After Lenin had control of weapons, which were supplied to him by the Provisional Government, and an army that had rapidly gained support from the public and mutineers. He now had all the correct tools, which he needed for a job that he had masterminded: to take control of Russia legitimately. Now, he had time on his side, so he waited for the correct time to take control. The day he took control finally fell on the 6th November 1917, because that was the day before the All Russian Congress of Soviets was to meet. Due to his impeccable timing, he was able to take control before this meeting, which was to decide the fate of the Russian political system; therefore he was able to claim legitimacy. This showed that Lenin was very astute, as he had had chances to try and win power before, but he did not opt for that option, but waited until circumstances to his liking, and took advantages of them, resulting in the Bolshevik party ruling Russian headed by himself.

The reason why the Bolsheviks took power in November 1917 was because they exploited the mistakes that had been made by the Provisional Government. The Provisional Government did not listen to what the people wanted, while Lenin told them what they wanted to hear, and subsequently won their support. The Provisional Government relaxed the censorship law, and therefore allowed new influential ideas to spread. This factor combined with the legalisation of political parties meant that these new ideas were large parts of the policies that the newly legalised parties used to try and gain support.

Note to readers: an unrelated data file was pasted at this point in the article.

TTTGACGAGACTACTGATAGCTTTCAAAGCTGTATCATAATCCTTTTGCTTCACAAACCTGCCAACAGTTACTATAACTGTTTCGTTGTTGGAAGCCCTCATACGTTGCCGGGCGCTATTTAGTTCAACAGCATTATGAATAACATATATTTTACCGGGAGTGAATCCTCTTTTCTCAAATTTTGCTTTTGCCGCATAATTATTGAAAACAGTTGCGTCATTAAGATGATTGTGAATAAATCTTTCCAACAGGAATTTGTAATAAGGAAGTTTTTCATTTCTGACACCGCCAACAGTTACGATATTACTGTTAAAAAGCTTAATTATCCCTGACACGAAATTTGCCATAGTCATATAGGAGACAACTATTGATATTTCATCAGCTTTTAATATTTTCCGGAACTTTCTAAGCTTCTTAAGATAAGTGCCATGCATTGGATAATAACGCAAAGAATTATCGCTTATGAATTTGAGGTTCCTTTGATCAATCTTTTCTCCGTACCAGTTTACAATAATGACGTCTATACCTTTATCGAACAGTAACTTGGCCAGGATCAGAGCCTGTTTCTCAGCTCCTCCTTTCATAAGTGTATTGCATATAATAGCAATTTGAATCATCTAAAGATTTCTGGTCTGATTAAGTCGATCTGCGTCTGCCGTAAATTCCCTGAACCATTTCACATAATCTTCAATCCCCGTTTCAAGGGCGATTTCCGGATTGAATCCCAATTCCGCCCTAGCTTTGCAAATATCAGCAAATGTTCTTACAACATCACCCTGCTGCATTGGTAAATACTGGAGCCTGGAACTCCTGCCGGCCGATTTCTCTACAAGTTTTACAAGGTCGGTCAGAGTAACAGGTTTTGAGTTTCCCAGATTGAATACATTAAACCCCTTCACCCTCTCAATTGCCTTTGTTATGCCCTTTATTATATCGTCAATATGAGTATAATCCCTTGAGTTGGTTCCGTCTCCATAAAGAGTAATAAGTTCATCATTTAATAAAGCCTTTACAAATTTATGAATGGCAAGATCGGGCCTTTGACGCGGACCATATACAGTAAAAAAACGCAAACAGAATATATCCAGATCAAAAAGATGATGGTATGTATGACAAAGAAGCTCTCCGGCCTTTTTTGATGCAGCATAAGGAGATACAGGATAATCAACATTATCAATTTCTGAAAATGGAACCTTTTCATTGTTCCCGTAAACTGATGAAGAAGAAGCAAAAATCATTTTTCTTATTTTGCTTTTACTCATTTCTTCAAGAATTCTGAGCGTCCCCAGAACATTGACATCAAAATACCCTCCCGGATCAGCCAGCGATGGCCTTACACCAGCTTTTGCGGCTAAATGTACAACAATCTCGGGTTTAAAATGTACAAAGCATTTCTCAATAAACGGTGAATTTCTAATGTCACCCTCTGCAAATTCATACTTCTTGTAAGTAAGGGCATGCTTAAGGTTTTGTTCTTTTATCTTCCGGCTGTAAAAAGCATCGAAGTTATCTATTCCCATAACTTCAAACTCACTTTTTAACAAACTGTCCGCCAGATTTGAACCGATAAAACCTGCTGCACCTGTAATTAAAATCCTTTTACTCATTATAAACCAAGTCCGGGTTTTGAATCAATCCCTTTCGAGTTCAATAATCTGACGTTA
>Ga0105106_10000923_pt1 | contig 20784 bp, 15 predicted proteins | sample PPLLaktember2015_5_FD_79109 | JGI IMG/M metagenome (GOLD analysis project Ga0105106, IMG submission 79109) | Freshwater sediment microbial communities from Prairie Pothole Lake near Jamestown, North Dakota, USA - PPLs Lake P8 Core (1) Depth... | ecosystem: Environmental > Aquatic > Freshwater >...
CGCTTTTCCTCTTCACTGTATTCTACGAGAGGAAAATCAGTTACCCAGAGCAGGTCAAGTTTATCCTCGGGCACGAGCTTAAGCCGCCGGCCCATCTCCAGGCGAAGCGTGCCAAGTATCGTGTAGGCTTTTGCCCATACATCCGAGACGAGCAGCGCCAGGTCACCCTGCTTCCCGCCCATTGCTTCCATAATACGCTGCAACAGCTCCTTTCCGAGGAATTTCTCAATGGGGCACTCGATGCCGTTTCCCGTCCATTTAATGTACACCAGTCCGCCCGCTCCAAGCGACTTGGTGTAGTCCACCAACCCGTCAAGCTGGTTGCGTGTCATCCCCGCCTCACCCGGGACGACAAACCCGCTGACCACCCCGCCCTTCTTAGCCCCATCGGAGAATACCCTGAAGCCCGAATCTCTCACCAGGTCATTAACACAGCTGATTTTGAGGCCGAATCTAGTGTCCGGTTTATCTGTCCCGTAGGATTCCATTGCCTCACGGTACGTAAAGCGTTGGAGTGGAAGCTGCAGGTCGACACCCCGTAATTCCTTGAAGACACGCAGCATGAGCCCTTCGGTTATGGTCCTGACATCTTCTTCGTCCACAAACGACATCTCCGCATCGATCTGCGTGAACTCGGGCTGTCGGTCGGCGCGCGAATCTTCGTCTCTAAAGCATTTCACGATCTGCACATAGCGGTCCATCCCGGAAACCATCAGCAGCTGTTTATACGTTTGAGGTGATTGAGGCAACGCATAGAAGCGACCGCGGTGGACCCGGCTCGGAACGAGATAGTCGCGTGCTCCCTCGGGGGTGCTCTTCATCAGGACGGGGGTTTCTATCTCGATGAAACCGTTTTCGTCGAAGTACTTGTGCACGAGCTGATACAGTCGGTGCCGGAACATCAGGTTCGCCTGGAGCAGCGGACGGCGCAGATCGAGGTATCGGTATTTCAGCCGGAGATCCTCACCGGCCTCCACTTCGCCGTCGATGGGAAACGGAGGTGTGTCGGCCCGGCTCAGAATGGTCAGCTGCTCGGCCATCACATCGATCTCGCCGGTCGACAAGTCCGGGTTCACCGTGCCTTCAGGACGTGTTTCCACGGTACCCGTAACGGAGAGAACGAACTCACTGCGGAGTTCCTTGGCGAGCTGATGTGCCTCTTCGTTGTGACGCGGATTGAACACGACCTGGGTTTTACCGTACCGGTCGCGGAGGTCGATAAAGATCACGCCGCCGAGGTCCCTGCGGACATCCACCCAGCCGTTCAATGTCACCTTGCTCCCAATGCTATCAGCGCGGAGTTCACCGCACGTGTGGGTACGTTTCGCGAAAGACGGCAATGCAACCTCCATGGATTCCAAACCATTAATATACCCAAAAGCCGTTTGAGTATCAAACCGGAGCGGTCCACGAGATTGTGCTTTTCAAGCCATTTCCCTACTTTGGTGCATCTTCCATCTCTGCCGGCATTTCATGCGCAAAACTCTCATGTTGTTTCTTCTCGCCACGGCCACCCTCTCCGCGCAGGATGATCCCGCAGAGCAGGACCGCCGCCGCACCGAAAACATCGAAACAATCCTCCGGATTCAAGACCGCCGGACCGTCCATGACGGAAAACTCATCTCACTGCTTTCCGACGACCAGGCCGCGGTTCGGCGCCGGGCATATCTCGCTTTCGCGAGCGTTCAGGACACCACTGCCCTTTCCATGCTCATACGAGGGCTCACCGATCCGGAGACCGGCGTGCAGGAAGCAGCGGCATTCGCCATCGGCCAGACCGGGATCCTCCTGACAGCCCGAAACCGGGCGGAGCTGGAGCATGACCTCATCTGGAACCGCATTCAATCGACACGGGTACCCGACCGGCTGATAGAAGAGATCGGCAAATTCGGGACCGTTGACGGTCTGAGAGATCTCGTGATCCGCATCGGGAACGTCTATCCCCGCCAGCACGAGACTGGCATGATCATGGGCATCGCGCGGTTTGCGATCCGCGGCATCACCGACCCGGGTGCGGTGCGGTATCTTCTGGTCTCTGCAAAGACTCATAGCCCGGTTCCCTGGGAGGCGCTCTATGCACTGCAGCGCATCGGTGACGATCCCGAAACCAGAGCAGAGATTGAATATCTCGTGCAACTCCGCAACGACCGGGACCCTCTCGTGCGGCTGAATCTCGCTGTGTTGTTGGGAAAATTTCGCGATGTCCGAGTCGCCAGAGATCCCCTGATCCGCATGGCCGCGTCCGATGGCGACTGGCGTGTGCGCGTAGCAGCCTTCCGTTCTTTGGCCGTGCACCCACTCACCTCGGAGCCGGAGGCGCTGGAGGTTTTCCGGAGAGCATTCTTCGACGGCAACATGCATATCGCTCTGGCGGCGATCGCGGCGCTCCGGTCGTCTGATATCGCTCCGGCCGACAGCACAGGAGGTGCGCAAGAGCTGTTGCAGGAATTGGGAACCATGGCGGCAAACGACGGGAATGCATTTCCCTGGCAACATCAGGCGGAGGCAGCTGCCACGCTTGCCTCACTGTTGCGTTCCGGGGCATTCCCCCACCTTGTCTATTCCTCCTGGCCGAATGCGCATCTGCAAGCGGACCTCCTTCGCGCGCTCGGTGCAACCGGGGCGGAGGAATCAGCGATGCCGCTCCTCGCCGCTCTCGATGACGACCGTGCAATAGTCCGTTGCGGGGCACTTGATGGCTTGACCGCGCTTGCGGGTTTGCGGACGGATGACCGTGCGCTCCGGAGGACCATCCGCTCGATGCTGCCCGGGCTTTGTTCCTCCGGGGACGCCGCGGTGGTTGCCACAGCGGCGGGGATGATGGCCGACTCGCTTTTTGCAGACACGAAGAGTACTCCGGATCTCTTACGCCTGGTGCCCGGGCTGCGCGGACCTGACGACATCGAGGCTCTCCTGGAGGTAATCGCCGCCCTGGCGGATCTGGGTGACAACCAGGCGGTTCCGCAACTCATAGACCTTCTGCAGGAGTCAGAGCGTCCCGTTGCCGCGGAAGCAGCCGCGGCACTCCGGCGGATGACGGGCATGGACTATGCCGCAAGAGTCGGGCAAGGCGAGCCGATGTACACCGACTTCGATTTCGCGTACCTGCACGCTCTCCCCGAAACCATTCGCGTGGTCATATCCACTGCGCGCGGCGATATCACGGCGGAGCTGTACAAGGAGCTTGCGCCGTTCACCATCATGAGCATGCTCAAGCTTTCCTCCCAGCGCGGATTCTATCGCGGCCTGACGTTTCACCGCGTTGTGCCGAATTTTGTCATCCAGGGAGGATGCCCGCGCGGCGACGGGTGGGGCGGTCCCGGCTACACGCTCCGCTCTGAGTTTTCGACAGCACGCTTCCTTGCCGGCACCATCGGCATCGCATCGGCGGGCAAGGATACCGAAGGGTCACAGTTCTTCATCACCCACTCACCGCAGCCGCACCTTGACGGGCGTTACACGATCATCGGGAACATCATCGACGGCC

The re-entry of political exiles into the country, such as Lenin, Trotsky and Stalin were all major mistakes, which Lenin in particular exploited as he stimulated the way people thought about the revolution that had recently occurred, and made them think if anything had actually changed. Once people had thought about that question, they realised that nothing had actually changed: there was still starvation in the cities, the peasants had no land, working conditions hadn’t improved, but had worsened, inflation was still a major problem and the common people of Russia (the peasants and urban workers) were still denied a say.

A factor that contributed to the Bolsheviks taking power in November 1917 was something that could not be controlled: luck. Lenin and the Bolsheviks by far did not have a perfect plan on how to take power. They were lucky on three prominent occasions. The first was that Lenin decided not to seize power in July shortly after the July Days riots that took place in the major cities of Russia. The people asked him to lead the way to a ‘fresh revolution’ as he called it, but he refused, as at that time the Bolshevik party was still a very small minority in the Petrograd Soviet (which was the most influential Soviet in Russia), as he would be taking power for the Mensheviks and the Social Revolutionaries. This refusion of power at that time was very risky tactics by Lenin, as he didn’t know if he would have another chance to try and take power again in the future.